Ferocious 'penis worms' were the hermit crabs of the ancient seas

The Cambrian period, which lasted from 543 million to 490 millions years ago, saw the first major explosion in biodiversity on Earth. It also saw the first appearance of the ancestors to nearly all modern animals. The penis worm is one of the most fearsome.
Technically known as priapulids after Priapus, the well-endowed Greek god for male genitals penis worms, they are a group of marine worms that has survived in the oceans for over 500 million years. Their descendants are now largely unknown and live in deep, muddy burrows below the surface, sometimes frightening fishermen with their flat, phallus-shaped bodies. However, fossils from the early Cambrian reveal that penisworms were once a problem in ancient seas. They were widely distributed and had fang-lined mouths which could be used to make snacks of any marine creature that passed them.

Penis worms were no less fearful than they appeared to be. Researchers discovered four priapulid flora in a study published in Current Biology on Nov. 7.

Related: Image gallery: Bizarre Cambrian creatures

Researchers believe that all the worms were in the same shell type and in approximately the same location, which suggests that they had taken the shells as homes.

If this is true, it would mean that penisworms invent the "hermit" lifestyle many millions of years before the crustaceans who made it popular.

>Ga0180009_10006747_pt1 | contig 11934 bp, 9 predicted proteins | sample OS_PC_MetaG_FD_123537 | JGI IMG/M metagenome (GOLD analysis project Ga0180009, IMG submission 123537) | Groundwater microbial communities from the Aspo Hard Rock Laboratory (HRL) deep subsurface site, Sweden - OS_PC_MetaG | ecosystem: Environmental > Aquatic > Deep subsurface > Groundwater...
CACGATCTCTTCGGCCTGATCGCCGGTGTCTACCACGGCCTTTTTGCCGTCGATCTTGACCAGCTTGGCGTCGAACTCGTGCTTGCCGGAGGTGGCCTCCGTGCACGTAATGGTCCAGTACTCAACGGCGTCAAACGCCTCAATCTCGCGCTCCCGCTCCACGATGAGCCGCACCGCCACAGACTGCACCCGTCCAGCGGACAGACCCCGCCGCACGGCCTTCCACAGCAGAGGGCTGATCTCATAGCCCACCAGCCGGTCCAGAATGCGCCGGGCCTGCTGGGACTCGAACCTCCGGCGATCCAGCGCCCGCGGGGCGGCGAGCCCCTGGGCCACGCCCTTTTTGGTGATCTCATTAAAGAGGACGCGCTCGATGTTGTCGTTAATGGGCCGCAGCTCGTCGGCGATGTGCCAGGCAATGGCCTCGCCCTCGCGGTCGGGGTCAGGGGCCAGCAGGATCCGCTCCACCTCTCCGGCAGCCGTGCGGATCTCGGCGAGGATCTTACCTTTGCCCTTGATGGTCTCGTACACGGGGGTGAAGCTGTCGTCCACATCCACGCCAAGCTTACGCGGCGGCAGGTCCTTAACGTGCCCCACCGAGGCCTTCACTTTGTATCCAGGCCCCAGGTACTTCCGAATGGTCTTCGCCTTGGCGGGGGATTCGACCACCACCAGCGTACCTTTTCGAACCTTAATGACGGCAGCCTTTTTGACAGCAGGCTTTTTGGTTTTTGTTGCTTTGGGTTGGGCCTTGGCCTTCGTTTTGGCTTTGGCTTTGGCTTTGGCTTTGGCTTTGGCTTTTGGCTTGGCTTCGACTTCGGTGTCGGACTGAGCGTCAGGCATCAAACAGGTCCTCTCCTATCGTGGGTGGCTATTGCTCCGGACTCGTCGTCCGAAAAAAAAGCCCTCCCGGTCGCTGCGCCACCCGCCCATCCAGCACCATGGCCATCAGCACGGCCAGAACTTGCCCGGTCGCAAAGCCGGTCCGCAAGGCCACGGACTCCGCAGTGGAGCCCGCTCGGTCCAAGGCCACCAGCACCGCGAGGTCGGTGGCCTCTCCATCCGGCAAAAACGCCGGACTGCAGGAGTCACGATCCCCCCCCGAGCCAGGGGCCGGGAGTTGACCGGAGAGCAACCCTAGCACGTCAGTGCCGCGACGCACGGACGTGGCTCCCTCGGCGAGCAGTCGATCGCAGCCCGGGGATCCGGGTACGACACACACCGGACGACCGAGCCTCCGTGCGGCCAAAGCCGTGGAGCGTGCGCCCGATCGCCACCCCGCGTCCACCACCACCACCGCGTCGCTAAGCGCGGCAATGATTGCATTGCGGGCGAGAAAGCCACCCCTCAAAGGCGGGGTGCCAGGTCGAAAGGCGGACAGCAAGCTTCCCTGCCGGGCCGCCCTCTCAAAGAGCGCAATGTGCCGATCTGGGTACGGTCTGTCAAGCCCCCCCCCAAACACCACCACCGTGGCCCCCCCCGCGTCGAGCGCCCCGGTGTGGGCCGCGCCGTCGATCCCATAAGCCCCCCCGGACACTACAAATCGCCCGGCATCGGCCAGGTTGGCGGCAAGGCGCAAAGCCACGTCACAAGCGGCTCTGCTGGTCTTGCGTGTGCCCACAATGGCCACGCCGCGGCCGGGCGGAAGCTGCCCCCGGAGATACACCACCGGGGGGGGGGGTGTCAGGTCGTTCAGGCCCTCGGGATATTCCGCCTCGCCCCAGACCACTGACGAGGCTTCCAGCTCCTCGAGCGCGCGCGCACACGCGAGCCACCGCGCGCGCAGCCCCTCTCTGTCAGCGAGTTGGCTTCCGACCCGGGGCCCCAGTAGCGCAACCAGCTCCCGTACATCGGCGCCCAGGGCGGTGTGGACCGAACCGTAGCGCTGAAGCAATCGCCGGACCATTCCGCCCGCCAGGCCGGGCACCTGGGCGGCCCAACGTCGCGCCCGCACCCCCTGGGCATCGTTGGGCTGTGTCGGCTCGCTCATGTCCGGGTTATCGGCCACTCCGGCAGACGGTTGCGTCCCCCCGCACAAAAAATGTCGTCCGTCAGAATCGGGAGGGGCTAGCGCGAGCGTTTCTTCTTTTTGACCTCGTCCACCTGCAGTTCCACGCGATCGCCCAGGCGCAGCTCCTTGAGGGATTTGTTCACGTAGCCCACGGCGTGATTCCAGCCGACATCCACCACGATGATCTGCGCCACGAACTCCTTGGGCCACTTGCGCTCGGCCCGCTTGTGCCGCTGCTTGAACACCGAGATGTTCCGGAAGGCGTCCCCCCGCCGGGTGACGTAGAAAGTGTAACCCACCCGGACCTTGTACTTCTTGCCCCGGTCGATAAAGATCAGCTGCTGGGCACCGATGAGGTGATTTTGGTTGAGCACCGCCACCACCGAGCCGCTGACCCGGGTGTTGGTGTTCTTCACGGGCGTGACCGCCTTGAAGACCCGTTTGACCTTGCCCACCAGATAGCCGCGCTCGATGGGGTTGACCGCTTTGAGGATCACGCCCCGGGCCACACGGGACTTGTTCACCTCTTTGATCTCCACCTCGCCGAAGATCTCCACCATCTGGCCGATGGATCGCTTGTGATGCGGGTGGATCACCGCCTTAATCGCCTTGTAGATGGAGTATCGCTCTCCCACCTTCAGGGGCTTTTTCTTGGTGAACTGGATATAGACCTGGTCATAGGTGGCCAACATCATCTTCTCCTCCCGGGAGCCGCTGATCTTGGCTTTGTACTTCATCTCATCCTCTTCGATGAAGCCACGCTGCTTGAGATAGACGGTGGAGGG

One fossil showing a penisworm chilling inside the shell of a dead Hyolith. (Image credit: Zhang Xiguang)

Martin Smith, a Durham University associate professor of paleontology, stated via email that "the only explanation that made sense" was that the shells were their homes.

The four penis fossils of a hermit were discovered in the Guanshan fossil deposit, south China. These fossil deposits date to the early Cambrian (525 million years ago), and are well-known for their preservation of not only hard structures like teeth or shells but also soft tissue such as the bodies of priapulids. This is a rare find in the fossil record.

Each shell contains a worm's bottom that sits in the bottom of the cone. The worm's head, mouth, and head hang out on the side, almost like soft-serve icecream. Researchers found that the fossil region had dozens of empty shells but no free-living priapulids. This suggests that the connection between them was not accidental. Each worm was snugly contained in its sheath. This suggests that the creatures used their shells to protect themselves from Cambrian predators and not as temporary refuge.

Researchers wrote that this type of "hermiting behavior" has never been seen before in priapulids, nor in any species prior to the Mesozoic Era (250 million to 65 millions years ago). Smith said that it is "mind-boggling," that such complex behavior could have arisen so quickly after the Cambrian explosion, which occurred more than 500 millions years ago. Even the most fearsome penisworms had to find creative ways in the harsh environment of the early ocean.

Original publication on Live Science